LB&SCR B2 class

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LB&SCR B2, B2X and B3 classes
B2 Bessemer.jpg
B3 class No. 213 Bessemer as built
Type and origin
Power type Steam
Designer R. J. Billinton
Builder Brighton Works
Build date 1895–1898
Total produced 25
Rebuild date 1907–1916
 • Whyte 4-4-0
 • UIC 2'Bn
Gauge 4 ft 8 12 in (1,435 mm) standard gauge
Leading dia. 3 ft 6 in (1.067 m)
Driver dia. 6 ft 9 in (2.057 m)
Total weight B2: 76 long tons 156 cwt (85.1 t)
B3: 78 long tons 4 cwt (79.5 t)
Fuel type Coal
Boiler pressure 160 psi (11.03 bar; 1.10 MPa)
Cylinders Two, inside
Cylinder size 18 in × 26 in (457 mm × 660 mm)
Performance figures
Tractive effort B214,144 lbf (62.9 kN)
B2X 15,028 lbf (66.8 kN)
Class B2, B3, B2x
Withdrawn 1929–1933
Disposition All Scrapped

The London, Brighton and South Coast Railway (LB&SCR) B2 class was a class of small 4-4-0 steam locomotives intended for express passenger work on the LB&SCR London to Portsmouth line. They were designed by R. J. Billinton and built at Brighton works from 1895 to 1897. They proved to be reliable locomotives but barely adequate for the heaviest trains and acquired the nickname Grasshoppers. As a result the B3 class was developed from the B2, and the B2X class was later rebuilt from these locomotives with larger boilers.


When R. J. Billinton took over as chief mechanical engineer of the LB&SCR in 1890, following the sudden death of William Stroudley, the London to Brighton trains were adequately served by Stroudley's Gladstone class but the lighter Portsmouth expresses were beginning to struggle behind his G class singles. Billinton therefore designed a small 4-4-0, specifically for these services. However, during the course of 1892-1893 the London-to-Brighton trains began to increase in weight, and the board of governors of the railway agreed to invest money in larger turntables and so Billinton was able to enlarge his design further to make them more generally useful.[1]

Three locomotives appeared in 1895, with a further eight in 1896 and fourteen in 1897. They were named after famous politicians, bankers and railway engineers. The new design was clearly influenced by the locomotives of Samuel W. Johnson on the Midland Railway, for whom Billinton had previously worked, and were the first LB&SCR locomotives to have leading bogie wheels. It incorporated Billinton's C2 class boiler. They proved to be adequate for the lightly loaded Portsmouth express trains but barely so for heavier trains. They also tended to ride unevenly and consequently acquired the nickname of grasshoppers by their crews.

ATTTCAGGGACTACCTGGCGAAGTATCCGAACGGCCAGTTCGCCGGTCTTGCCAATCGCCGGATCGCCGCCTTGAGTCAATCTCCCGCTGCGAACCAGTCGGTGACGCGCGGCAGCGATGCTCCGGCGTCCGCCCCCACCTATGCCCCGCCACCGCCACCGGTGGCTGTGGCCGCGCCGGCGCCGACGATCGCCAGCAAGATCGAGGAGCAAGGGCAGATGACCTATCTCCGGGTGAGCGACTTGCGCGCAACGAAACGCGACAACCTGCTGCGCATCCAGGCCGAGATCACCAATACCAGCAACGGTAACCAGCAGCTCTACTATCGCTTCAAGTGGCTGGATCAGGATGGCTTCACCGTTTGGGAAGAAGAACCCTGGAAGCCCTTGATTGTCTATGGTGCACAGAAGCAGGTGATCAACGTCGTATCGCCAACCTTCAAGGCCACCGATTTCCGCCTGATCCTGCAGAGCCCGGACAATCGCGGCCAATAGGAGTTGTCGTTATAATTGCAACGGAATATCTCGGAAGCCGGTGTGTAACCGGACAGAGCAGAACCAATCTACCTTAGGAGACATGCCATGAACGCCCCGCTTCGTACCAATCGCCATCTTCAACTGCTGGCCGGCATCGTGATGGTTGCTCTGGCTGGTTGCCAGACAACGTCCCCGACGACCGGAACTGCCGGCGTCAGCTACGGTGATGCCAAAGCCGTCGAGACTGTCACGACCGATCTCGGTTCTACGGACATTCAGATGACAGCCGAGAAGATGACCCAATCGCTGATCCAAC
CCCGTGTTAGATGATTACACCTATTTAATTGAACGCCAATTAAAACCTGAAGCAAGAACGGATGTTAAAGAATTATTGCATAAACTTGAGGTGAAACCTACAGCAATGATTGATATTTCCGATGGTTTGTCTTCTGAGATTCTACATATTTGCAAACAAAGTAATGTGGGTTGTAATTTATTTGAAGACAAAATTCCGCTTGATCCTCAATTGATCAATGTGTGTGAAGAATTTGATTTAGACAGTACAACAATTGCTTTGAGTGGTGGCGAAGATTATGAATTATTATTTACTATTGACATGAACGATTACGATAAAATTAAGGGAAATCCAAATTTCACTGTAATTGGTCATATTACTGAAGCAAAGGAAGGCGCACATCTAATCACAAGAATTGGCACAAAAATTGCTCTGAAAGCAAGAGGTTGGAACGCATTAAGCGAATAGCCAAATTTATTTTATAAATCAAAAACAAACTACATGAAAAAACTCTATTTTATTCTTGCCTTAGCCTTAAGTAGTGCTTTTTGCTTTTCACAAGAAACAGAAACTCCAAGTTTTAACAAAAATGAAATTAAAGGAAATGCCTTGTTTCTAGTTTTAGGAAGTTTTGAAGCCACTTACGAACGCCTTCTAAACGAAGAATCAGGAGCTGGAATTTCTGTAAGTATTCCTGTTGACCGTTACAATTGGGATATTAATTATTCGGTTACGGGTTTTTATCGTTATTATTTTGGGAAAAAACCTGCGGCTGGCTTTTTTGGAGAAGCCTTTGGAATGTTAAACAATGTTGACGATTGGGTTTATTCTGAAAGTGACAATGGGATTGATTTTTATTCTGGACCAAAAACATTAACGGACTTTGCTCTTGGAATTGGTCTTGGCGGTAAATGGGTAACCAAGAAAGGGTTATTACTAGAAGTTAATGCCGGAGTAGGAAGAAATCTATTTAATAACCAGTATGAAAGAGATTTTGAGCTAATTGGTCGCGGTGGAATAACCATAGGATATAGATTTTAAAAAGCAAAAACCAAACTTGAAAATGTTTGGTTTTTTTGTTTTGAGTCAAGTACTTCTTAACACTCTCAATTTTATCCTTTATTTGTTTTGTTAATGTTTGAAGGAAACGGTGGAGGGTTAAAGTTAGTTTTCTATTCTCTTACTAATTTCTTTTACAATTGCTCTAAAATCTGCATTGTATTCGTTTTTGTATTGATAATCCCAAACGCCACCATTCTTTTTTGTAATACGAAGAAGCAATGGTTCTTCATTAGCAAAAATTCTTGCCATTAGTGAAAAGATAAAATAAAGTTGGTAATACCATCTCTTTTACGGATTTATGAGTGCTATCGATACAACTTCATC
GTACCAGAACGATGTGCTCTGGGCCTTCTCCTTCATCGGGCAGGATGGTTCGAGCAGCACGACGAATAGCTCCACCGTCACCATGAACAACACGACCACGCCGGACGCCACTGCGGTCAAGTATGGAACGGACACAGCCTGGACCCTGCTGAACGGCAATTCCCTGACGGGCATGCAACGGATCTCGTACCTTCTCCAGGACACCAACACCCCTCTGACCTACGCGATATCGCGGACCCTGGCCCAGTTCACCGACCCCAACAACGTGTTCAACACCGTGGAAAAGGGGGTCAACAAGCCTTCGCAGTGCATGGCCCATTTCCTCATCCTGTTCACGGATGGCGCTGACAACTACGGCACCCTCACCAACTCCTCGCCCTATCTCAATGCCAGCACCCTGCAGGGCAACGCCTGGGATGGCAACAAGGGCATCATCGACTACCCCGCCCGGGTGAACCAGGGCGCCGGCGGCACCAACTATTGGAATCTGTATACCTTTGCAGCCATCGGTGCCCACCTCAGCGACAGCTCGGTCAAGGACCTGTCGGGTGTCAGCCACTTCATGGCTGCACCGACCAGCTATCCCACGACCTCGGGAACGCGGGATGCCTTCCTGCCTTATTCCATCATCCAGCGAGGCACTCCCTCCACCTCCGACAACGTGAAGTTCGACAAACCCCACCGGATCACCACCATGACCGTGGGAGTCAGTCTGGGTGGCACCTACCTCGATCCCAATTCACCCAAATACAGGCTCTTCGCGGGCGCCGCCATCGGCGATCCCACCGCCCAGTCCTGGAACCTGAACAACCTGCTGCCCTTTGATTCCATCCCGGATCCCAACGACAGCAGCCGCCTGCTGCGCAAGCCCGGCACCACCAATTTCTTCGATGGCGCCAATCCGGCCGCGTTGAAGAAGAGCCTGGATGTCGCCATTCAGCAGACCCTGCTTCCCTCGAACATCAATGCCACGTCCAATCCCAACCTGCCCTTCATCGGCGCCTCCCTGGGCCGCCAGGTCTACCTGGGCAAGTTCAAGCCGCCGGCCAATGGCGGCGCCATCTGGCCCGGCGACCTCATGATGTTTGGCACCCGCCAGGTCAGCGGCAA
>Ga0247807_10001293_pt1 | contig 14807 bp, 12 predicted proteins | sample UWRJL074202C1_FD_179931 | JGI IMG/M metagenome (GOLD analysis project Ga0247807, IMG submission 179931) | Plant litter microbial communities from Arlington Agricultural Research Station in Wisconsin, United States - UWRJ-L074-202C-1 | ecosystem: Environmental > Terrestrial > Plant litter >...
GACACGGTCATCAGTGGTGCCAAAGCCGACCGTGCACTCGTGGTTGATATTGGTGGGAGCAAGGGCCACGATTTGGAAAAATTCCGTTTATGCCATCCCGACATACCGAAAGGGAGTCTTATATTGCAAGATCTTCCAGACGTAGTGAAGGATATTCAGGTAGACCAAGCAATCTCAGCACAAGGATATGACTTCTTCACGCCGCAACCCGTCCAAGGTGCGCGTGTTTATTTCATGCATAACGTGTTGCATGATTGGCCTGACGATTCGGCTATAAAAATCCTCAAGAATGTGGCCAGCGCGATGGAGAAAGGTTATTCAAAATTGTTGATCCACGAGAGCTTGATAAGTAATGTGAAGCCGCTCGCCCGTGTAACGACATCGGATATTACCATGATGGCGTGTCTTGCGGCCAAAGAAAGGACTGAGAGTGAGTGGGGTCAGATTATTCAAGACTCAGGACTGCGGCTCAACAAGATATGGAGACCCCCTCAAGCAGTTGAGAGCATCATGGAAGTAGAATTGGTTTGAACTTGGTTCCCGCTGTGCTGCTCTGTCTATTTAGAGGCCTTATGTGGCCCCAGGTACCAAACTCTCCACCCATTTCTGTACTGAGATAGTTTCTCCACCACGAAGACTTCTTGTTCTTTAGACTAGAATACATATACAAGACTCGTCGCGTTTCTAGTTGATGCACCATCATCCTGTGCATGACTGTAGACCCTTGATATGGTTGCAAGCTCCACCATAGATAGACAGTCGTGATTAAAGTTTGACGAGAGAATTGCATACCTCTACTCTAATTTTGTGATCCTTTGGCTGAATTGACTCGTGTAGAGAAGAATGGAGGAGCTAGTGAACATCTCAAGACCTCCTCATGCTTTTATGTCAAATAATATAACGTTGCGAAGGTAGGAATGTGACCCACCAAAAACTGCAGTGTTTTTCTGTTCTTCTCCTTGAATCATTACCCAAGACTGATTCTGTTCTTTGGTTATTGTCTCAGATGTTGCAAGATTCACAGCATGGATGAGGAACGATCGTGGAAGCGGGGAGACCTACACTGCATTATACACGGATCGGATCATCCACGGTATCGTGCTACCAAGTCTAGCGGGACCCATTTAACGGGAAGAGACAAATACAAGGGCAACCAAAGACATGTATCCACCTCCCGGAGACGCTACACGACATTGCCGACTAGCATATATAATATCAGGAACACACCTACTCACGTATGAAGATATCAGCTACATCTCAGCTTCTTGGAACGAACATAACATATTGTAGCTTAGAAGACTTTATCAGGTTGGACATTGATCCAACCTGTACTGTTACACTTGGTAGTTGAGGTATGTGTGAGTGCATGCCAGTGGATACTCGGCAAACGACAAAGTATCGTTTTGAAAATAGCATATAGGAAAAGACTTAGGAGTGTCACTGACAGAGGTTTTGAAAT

B3 and B2X classes[edit]

As a result of the complaints about the use of the class on the Brighton line, Billinton fitted the last locomotive in the class No. 213 Bessemer, with a larger boiler when new, which thereafter became known as the B3 class. This caused a slight improvement in performance but not one significant enough to alter the entire class at that time. However, once the original boilers were worn out, it became more of an economic proposition to do so. Thus between October 1907 and 1910, Billinton's successor Douglas Earle Marsh rebuilt the entire class (including 213 Bessemer) with the improved boiler used on his C3 class, thereby creating the B2X class.

The rebuilt locomotives were a significant improvement in both looks and performance and were used on the heaviest expresses to Portsmouth and Hastings and semi-fast trains on the Brighton line.


All 25 locomotives were still in regular use in December 1922, at the grouping of the railways of southern England to form the Southern Railway. The class continued to find useful work on secondary passenger services between London and the south coast until 1929, when the impending electrification of the Brighton line began to make them redundant. They were thus all withdrawn between June 1929 and March 1933, and none have survived in preservation.

Accidents and incidents[edit]

  • On 9 July 1928, B2X locomotive No. B210 was in a sidelong collision with an electric multiple unit at London Bridge due to the driver misreading signals. Two people were killed and nine were injured, six seriously.[2]


  1. ^ Bradley, D.L. (1972). The locomotives of the London, Brighton & South Coast Railway: Part 2. The Railway Correspondence and Travel Society. p. 109. ISBN 0-901115-21-5. 
  2. ^ Moody, G. T. (1979) [1957]. Southern Electric 1909-1979 (Fifth ed.). Shepperton: Ian Allan Ltd. p. 37. ISBN 0 7110 0924 4.